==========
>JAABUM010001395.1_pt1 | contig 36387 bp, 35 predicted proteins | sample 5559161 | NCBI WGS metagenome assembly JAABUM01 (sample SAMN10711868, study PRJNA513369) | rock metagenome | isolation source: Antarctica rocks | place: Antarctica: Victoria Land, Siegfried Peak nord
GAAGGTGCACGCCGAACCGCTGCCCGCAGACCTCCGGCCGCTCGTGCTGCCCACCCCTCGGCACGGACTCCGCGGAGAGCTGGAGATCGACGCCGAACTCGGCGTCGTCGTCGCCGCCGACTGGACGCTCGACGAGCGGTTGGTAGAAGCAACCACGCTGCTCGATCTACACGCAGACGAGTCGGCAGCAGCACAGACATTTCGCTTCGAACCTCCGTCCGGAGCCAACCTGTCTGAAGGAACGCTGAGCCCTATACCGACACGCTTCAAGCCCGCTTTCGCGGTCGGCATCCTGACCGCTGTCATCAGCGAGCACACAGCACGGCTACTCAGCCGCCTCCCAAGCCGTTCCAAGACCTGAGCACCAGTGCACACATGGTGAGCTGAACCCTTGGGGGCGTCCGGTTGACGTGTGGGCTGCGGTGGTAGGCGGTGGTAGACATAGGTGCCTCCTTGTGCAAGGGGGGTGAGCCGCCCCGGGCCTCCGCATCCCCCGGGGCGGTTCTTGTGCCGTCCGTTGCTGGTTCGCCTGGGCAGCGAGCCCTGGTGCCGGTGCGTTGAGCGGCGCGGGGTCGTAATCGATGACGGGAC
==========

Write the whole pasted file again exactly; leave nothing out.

>JAABUM010001395.1_pt1 | contig 36387 bp, 35 predicted proteins | sample 5559161 | NCBI WGS metagenome assembly JAABUM01 (sample SAMN10711868, study PRJNA513369) | rock metagenome | isolation source: Antarctica rocks | place: Antarctica: Victoria Land, Siegfried Peak nord
GAAGGTGCACGCCGAACCGCTGCCCGCAGACCTCCGGCCGCTCGTGCTGCCCACCCCTCGGCACGGACTCCGCGGAGAGCTGGAGATCGACGCCGAACTCGGCGTCGTCGTCGCCGCCGACTGGACGCTCGACGAGCGGTTGGTAGAAGCAACCACGCTGCTCGATCTACACGCAGACGAGTCGGCAGCAGCACAGACATTTCGCTTCGAACCTCCGTCCGGAGCCAACCTGTCTGAAGGAACGCTGAGCCCTATACCGACACGCTTCAAGCCCGCTTTCGCGGTCGGCATCCTGACCGCTGTCATCAGCGAGCACACAGCACGGCTACTCAGCCGCCTCCCAAGCCGTTCCAAGACCTGAGCACCAGTGCACACATGGTGAGCTGAACCCTTGGGGGCGTCCGGTTGACGTGTGGGCTGCGGTGGTAGGCGGTGGTAGACATAGGTGCCTCCTTGTGCAAGGGGGGTGAGCCGCCCCGGGCCTCCGCATCCCCCGGGGCGGTTCTTGTGCCGTCCGTTGCTGGTTCGCCTGGGCAGCGAGCCCTGGTGCCGGTGCGTTGAGCGGCGCGGGGTCGTAATCGATGACGGGAC